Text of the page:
An estimated 10B in government revenue was lost due to poor market surveillance and enforcement of penalties to regulate measuring instruments. An estimated 240M losses were due to inaccurate weighing instruments.
This is what Ahdrian Camilo C. Gernale, a Science Research Specialist at the National Metrology Laboratory (NML) at the Department of Science and Technology-Industrial Technology and Development Institute (DOST-ITDI), said during the recent World Metrology Day Celebration with a theme of “Metrology in the Digital Era”.
A country’s economic growth relies on the ability to design, innovate, manufacture and trade high-quality products and services. Metrology affects the country’s measurement capabilities, which helps the government provide domestic and international confidence in products and services, reduces technical challenges to trade exports, and ensures the quality of imports.
Currently, the country’s National Metrology operates as a division or Laboratory under the DOST-ITDI and acts as the National Metrology Institute of the country. The mandates and functions of NML are limited by what’s outlined in the outdated Republic Act 9236 or the Metrology Act of 2003, which are as follows: that NML will carry out the technical calibration in laboratory functions to implement the provisions of the Act efficiently. There’s a downside to this, though. NML performs these four functions: Calibration and Testing; Proficiency Testing; Consultancy; and Training, but it is not structurally designed, and it does not have the mandate and full capability to carry out measurement functions necessary to respond to the needs of industry 4.0 – which are for more technologies and industries to utilize high-accuracy measurement data like sensor-based decisions and predictions, artificial intelligence, modeling of measuring instruments, and measurement-based research and development support for our STI community as compared to the foreign national metrology institutes.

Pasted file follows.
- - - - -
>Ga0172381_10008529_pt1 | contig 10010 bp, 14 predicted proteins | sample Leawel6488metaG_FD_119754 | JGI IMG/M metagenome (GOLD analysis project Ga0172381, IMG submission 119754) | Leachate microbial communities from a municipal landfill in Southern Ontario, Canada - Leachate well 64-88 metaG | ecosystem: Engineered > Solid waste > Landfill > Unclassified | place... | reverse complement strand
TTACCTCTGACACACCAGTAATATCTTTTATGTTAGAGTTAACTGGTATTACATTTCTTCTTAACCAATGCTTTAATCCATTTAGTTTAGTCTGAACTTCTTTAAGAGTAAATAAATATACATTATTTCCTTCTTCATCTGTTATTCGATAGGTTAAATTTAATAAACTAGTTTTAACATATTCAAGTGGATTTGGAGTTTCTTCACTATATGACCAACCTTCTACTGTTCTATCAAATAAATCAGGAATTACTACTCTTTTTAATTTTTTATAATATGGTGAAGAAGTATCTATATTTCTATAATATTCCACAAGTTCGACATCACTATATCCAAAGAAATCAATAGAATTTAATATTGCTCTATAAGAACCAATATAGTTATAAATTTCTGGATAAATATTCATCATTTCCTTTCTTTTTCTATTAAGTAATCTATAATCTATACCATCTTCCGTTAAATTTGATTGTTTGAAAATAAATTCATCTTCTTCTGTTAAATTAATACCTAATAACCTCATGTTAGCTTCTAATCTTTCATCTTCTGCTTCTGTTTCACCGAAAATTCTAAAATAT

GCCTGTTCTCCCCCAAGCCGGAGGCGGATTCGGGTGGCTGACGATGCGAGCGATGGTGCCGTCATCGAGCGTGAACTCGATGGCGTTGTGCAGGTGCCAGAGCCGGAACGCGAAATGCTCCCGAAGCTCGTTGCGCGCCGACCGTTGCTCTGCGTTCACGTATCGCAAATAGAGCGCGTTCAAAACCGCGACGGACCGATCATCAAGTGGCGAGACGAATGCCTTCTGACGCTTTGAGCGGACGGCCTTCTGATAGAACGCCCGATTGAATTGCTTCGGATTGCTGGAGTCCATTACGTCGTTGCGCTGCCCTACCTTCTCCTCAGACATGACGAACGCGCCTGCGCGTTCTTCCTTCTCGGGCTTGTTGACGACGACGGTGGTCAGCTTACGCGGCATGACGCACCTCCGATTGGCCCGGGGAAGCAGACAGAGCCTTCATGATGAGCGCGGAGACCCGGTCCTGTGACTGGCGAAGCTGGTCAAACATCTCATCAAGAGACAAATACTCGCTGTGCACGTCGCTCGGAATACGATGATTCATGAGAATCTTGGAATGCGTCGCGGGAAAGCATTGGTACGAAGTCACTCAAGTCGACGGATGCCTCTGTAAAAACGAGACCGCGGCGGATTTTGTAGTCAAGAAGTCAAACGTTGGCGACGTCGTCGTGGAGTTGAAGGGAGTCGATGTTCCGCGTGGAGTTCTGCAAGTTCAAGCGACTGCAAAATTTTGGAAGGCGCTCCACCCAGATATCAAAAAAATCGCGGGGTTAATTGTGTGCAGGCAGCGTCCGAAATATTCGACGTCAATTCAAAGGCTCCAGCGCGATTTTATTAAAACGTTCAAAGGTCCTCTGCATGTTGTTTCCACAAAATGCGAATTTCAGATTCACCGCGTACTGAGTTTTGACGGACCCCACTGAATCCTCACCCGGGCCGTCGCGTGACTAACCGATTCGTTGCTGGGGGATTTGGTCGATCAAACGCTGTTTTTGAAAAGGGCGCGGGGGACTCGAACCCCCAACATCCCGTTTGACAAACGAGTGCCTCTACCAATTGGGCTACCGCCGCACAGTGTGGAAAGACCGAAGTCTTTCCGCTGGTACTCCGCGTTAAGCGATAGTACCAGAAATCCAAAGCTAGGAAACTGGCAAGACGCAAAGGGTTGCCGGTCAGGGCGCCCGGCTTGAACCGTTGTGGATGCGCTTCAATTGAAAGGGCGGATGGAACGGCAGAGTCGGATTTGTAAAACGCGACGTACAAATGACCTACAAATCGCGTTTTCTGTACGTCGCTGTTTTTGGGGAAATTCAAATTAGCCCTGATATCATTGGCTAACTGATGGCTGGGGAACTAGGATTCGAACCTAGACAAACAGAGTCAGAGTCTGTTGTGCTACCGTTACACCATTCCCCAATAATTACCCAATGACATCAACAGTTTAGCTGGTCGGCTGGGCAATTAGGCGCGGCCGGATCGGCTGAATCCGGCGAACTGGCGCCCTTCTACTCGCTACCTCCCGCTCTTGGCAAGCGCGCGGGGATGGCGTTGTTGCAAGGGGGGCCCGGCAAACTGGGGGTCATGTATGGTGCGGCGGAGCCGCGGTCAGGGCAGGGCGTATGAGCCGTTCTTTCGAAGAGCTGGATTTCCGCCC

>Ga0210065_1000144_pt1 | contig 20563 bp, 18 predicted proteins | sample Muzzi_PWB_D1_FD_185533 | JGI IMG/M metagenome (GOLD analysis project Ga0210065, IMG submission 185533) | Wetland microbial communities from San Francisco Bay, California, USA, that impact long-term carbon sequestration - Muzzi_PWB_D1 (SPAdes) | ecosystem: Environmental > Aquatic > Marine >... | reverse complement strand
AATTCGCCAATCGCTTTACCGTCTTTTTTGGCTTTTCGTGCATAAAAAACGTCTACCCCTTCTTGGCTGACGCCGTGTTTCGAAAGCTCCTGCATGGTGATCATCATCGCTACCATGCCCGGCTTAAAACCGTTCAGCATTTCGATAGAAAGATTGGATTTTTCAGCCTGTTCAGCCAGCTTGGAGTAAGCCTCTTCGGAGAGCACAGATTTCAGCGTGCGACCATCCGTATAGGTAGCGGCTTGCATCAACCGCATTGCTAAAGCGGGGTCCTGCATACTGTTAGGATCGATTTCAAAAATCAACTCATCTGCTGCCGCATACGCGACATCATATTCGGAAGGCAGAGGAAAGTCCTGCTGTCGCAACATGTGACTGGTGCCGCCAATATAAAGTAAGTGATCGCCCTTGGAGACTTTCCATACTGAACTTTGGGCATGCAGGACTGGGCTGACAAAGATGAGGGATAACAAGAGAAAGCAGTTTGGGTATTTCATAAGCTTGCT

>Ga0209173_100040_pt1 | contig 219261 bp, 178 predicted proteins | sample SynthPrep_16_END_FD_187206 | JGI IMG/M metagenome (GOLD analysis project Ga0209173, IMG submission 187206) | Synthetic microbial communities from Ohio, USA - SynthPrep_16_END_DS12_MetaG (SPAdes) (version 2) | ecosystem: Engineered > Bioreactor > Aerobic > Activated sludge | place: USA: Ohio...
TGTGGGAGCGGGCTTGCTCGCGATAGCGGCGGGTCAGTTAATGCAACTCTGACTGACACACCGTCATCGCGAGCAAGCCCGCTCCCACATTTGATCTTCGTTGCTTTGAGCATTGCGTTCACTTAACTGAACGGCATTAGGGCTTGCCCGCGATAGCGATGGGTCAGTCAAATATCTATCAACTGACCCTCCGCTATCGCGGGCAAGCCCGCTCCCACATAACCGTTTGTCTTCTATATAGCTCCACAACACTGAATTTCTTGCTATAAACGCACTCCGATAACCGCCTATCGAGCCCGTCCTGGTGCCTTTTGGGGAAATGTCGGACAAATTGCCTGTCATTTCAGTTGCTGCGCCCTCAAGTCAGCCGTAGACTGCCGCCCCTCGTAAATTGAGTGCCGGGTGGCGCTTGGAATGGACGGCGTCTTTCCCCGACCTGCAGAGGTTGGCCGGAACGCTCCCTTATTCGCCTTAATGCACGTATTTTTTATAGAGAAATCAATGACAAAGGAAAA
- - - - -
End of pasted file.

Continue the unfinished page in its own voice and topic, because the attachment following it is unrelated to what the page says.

“It affects our country’s calibration and measurement capabilities which equates to higher cost of exporting products, eventually becoming less competitive in the international market,” Gernale explained the implication of having an outdated measurement system.
Numerous laws in the Philippines need measurement to enforce penalties or sanctions. A review of rules and regulations shows that measurements affect the state and its citizens, such as the Dangerous Drug Act, Pollution Control, Anti-over speeding, Consumer Act, and Timbangan ng Bayan.
Gernale cited that all of the above-cited policies, which may need some refinements in measurement units to prevent the use of inaccurate, incompatible units, are outside the current scope of the NML, currently a division-level laboratory.
Gernale cited that in comparison with other member states of the ASEAN, the Philippines lack government support in funding. Its ASEAN counterparts, however, such as Indonesia, Malaysia, Singapore, Thailand, and Vietnam, have long established their respective Metrology Institute. Nearly two decades later, DOST is pushing for the passage of a bill on the Modernized National Measurement System Act. This bill will enable the country to catch up with its ASEAN neighbors and upgrade the government’s metrology services that are more responsive to the industry.
NMI’s importance stems from its being the authority capable of maintaining and developing national measurement standards for the country. It provides measurement traceability to the international system of units (SI) for all measurements used in the country, as well as technical support to calibration laboratories, industries, and regulators; it also appoints competent laboratories as designated institutes for specific measurement fields of national interest not covered by the NML.
NMI also represents the views and interests of its own country at international meetings, fora, and conventions. Also, it carries out, engages, and coordinates research in metrology for the benefit of local users.
The proposed Modernized National Measurement System Act, submitted to both houses of Congress, will facilitate the development of scientific and technical knowledge and progress in the national economy by providing a modernized National Measurement System (NMS) that will ensure the integrity of measurements in the country, meet regional and international requirements, and provide support for the competitiveness of Philippine products and services. It aims to strengthen the National Metrology Board responsible for standardizing, delineating, overseeing, and coordinating the implementation of legal metrological controls in the country by national regulatory agencies, local government units, and other public and private entities authorized by it, in the interest of fair trade, consumer protection, health, safety, law enforcement, and environmental conservation. (Geraldine Bulaon-Ducusin, DOST-STII)